Blotting techniques


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  • Blotting techniques

    1. 1. BLOTTINGTECHNIQUESBLOTTINGTECHNIQUES M.Prasad Naidu MSc Medical Biochemistry, Ph.D,.
    2. 2. DefinitionDefinition Visualization of specific DNA , RNA & protein among many thousands of contaminating molecules requires the convergence of number of techniques which are collectively termed BLOT transfer .
    3. 3. Types of blotting techniquesTypes of blotting techniques 1 ) Southern blotting ( to detect DNA ) 2 ) Northern blotting ( to detect RNA ) 3 ) Western blotting ( to detect protein )
    4. 4. Southern BlottingSouthern Blotting In 1975 Edward Southern developed this technique that is widely used to detect fragments of DNA .  This requires 1 ) Separation of DNA or DNA fragments by agarose gel electrophoresis . 2 ) DNA fragments are blotted onto a strip of nitrocellulose or a nylon membrane. 3 ) Identification by hybridization with a labeled ,complementary nucleic acid probe.
    5. 5. DefinitionDefinition Southern blot a method for transferring DNA from an agarose gel to nitrocellulose filter , on which the DNA can be detected by suitable probe ( eg : complementary DNA or RNA ) .
    6. 6. ProcedureProcedure The DNA sample is digested by restriction endonucleases , producing small fragments & that are amenable for analysis . Fragments are seperated by agarose gel electrophoresis or PAGE . The mobility of nucleic acids in agarose gels is influenced by agarose concentration , molecular size & molecular conformation of the nucleic acid .
    7. 7. Agarose concentration of 0.3 – 2 %are most effective for nucleic acid separation . Like proteins nucleic acids migrate at rate that is inversely proportional to the logarithm of their molecular weight .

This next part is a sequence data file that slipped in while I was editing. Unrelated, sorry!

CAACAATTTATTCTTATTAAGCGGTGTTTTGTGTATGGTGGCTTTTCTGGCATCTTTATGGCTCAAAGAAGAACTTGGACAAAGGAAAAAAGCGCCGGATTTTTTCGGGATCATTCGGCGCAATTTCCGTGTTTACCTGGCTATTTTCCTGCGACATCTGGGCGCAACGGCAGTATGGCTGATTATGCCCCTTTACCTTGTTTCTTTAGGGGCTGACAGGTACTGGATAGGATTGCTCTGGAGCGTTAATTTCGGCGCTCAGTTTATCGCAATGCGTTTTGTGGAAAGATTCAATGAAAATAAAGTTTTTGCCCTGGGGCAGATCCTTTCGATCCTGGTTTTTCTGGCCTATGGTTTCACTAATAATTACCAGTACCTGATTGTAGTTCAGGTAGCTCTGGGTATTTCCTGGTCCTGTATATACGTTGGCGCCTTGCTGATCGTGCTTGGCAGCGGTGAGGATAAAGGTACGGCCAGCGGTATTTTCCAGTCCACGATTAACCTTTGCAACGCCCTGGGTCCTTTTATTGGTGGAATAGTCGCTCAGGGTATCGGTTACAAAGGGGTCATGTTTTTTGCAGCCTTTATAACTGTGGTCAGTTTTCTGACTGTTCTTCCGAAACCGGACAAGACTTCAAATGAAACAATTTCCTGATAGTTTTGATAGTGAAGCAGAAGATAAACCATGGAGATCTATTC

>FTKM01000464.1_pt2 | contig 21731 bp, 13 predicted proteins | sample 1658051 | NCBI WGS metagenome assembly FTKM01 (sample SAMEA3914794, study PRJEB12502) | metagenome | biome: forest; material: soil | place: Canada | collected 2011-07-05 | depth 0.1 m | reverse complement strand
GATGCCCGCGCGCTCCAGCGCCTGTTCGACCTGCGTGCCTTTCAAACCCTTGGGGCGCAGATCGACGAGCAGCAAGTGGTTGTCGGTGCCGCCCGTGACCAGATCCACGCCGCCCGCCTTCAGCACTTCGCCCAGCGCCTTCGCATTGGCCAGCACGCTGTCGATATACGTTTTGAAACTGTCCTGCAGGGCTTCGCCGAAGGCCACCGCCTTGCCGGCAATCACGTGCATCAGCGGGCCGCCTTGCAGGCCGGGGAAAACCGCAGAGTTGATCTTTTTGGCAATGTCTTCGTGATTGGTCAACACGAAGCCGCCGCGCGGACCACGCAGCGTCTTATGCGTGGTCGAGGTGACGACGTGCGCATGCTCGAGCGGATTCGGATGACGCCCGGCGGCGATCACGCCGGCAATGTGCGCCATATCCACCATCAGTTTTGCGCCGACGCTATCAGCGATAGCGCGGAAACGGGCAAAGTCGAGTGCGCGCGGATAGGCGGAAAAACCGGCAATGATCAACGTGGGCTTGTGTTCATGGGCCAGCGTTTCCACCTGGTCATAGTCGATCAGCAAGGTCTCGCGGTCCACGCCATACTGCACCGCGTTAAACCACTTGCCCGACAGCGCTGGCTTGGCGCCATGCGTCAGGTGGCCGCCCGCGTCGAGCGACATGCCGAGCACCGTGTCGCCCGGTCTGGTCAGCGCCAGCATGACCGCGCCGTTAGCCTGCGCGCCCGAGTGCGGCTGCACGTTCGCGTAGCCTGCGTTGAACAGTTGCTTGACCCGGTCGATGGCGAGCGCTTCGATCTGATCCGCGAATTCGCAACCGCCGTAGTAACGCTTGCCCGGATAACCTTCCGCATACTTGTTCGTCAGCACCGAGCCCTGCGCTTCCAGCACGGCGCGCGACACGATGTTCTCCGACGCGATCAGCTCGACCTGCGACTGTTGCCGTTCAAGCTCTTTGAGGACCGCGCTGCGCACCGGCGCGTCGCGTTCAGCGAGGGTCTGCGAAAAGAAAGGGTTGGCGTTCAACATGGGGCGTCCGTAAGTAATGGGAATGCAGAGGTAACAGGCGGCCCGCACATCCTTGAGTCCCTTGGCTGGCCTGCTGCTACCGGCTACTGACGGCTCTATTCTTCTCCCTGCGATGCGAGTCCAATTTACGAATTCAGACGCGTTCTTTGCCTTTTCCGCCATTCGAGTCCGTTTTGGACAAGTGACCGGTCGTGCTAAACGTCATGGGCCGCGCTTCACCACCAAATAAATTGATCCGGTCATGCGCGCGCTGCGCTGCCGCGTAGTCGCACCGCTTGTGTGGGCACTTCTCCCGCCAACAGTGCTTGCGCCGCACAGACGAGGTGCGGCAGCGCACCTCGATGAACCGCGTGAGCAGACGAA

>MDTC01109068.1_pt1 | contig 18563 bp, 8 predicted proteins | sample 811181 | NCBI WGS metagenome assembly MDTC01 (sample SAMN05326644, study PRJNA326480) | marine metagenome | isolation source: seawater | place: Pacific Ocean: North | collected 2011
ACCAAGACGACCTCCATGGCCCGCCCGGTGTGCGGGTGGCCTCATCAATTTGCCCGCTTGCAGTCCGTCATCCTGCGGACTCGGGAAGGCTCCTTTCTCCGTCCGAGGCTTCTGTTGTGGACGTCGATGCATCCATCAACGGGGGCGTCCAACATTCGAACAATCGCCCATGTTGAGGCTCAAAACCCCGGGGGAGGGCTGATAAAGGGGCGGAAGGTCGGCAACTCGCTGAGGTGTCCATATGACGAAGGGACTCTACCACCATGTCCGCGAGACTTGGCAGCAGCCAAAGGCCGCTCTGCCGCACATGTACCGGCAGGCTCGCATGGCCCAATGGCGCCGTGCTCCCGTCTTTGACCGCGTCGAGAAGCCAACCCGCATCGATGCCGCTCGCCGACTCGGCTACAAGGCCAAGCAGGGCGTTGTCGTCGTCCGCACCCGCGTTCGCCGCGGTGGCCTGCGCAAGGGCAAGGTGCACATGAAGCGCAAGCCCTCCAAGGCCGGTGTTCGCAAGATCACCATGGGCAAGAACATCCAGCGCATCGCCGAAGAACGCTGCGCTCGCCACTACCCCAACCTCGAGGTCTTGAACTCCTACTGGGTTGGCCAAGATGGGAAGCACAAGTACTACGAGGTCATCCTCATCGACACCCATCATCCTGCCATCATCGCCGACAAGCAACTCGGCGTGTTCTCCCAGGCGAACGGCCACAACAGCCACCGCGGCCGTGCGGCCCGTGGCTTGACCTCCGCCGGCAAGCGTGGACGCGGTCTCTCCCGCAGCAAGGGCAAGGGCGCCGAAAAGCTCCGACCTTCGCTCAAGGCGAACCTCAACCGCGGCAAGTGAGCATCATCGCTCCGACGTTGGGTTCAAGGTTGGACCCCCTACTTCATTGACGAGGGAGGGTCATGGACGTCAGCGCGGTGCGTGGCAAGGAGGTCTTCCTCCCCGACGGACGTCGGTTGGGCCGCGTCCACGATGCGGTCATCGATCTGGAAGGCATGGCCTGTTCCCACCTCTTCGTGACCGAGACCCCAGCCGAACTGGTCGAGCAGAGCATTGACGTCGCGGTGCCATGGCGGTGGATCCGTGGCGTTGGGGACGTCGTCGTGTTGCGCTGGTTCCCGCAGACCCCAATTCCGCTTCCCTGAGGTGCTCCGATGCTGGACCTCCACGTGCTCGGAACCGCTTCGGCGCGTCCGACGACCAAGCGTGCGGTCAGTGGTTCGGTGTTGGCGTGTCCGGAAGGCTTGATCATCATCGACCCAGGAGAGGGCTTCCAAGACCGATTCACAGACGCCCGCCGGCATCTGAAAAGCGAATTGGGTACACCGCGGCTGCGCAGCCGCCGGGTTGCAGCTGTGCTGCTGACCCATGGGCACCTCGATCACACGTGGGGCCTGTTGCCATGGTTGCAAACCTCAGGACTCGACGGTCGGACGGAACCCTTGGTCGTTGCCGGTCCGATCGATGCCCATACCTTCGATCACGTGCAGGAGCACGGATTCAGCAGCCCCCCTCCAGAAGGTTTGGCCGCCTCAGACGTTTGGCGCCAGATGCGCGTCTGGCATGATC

8. 8. contdcontd Separated nucleic acids are visualized by fluorescent dye ethidium bromide . The agarose gel is soaked in a solution of dye & washed for remain excess dye . illumination of the rinsed slab with UV light reveals red orange stains where nucleic acids are located .
    9. 9. contdcontd Ethidium bromide stains both single & double stranded nucleic acids , the fluorescence is much greater with double stranded molecules . The electrophoresis can be performed with dye incorporated in the gel & buffer . This has the advantage that the gel can be illuminated with UV light during electrophoresis to view the extent of separation.
    10. 10. contdcontd The mobility of DNA may be reduced by 10 -15 % in the presence of ethidium bromide . Ethidium bromide must be used with great care as it is a potent mutagen . Gloves should be worn at all times while using the dye solutions or handling gels .
    11. 11. contdcontd Newer fluorescent SYBR dyes produced by molecular probes offer several advantages , less toxic & 5 times more sensitive than ethidium bromide. Labeled DNA with radioisotope P32 at 5’ & 3’ ends . P 32 is a strong β emitter . Bands of labeled DNA on electrophoresis gel can located by autoradiography .
    12. 12. contdcontd Labelling molecule before analysis with coenzyme biotin , biotin forms a strong complex with enzyme linked streptavidin . PAGE is useful for analysing small fragments of DNA upto 3,50,00 daltons ( 500 bp ) in molecular size . Large molecules of DNA could be separated by pulsed field gel electrophoresis.
    13. 13. BlottingBlotting Transfer of DNA from gel to nitrocellulose membrane done by 1 ) Weak acid treatment to depurinate &fragment the DNA , thus make it smaller & easier to elute from the gel . followed by 2) Denaturate with strong base& neutralisation ( hydrolyzes phosphodiester back bone at depurinated sites ) single strands bind to membranes more efficiently ) A buffer is used to facilitate the transfer .
    14. 14. contdcontd Original methods of transfer relied on capillary action . Vaccum or preassure systems can be used to speed the transfer . Faster & more efficient transfer is afforded by the use of an electroblotter . Electroblotting process is usually completes in 1-4 hours .
    15. 15. Hybridization assaysHybridization assays All hybridization assays are based on the ability of nucleic acids to form specific double stranded hybrids . The process requires 1 ) A probe that can target nucleic acids & allow for specific complemenatary base pairing . 2) A method to detect any resulting double strands nucleic acids .